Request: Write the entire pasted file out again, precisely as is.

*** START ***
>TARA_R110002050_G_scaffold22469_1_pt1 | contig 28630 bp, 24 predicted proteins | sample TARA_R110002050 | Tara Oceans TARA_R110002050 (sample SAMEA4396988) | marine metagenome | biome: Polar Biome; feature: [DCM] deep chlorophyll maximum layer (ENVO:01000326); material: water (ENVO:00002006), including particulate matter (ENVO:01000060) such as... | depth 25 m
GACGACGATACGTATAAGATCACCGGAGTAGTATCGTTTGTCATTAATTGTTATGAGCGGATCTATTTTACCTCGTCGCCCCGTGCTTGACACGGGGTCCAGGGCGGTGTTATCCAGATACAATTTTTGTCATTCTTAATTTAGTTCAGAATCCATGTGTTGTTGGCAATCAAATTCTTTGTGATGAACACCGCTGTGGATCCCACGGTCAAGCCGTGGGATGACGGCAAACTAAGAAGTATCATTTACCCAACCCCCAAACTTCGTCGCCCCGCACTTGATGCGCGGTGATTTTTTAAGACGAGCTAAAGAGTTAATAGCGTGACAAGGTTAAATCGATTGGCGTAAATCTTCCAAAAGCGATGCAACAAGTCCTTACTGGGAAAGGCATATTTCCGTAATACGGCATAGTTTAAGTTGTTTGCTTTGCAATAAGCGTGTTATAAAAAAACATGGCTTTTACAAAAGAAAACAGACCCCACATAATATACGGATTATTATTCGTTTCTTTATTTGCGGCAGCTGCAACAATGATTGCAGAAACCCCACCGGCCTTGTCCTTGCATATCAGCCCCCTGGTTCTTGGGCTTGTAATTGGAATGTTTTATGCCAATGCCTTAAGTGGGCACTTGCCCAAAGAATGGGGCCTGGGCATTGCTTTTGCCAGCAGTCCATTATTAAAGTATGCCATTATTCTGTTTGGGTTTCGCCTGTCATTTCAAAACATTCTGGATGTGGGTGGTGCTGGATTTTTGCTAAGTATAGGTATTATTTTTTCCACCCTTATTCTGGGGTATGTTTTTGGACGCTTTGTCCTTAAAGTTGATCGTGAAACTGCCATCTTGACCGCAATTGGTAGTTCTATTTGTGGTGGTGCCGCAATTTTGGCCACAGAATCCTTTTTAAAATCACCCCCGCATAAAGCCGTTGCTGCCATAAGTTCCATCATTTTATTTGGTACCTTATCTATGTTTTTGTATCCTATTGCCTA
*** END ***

>TARA_R110002050_G_scaffold22469_1_pt1 | contig 28630 bp, 24 predicted proteins | sample TARA_R110002050 | Tara Oceans TARA_R110002050 (sample SAMEA4396988) | marine metagenome | biome: Polar Biome; feature: [DCM] deep chlorophyll maximum layer (ENVO:01000326); material: water (ENVO:00002006), including particulate matter (ENVO:01000060) such as... | depth 25 m
GACGACGATACGTATAAGATCACCGGAGTAGTATCGTTTGTCATTAATTGTTATGAGCGGATCTATTTTACCTCGTCGCCCCGTGCTTGACACGGGGTCCAGGGCGGTGTTATCCAGATACAATTTTTGTCATTCTTAATTTAGTTCAGAATCCATGTGTTGTTGGCAATCAAATTCTTTGTGATGAACACCGCTGTGGATCCCACGGTCAAGCCGTGGGATGACGGCAAACTAAGAAGTATCATTTACCCAACCCCCAAACTTCGTCGCCCCGCACTTGATGCGCGGTGATTTTTTAAGACGAGCTAAAGAGTTAATAGCGTGACAAGGTTAAATCGATTGGCGTAAATCTTCCAAAAGCGATGCAACAAGTCCTTACTGGGAAAGGCATATTTCCGTAATACGGCATAGTTTAAGTTGTTTGCTTTGCAATAAGCGTGTTATAAAAAAACATGGCTTTTACAAAAGAAAACAGACCCCACATAATATACGGATTATTATTCGTTTCTTTATTTGCGGCAGCTGCAACAATGATTGCAGAAACCCCACCGGCCTTGTCCTTGCATATCAGCCCCCTGGTTCTTGGGCTTGTAATTGGAATGTTTTATGCCAATGCCTTAAGTGGGCACTTGCCCAAAGAATGGGGCCTGGGCATTGCTTTTGCCAGCAGTCCATTATTAAAGTATGCCATTATTCTGTTTGGGTTTCGCCTGTCATTTCAAAACATTCTGGATGTGGGTGGTGCTGGATTTTTGCTAAGTATAGGTATTATTTTTTCCACCCTTATTCTGGGGTATGTTTTTGGACGCTTTGTCCTTAAAGTTGATCGTGAAACTGCCATCTTGACCGCAATTGGTAGTTCTATTTGTGGTGGTGCCGCAATTTTGGCCACAGAATCCTTTTTAAAATCACCCCCGCATAAAGCCGTTGCTGCCATAAGTTCCATCATTTTATTTGGTACCTTATCTATGTTTTTGTATCCTATTGCCTA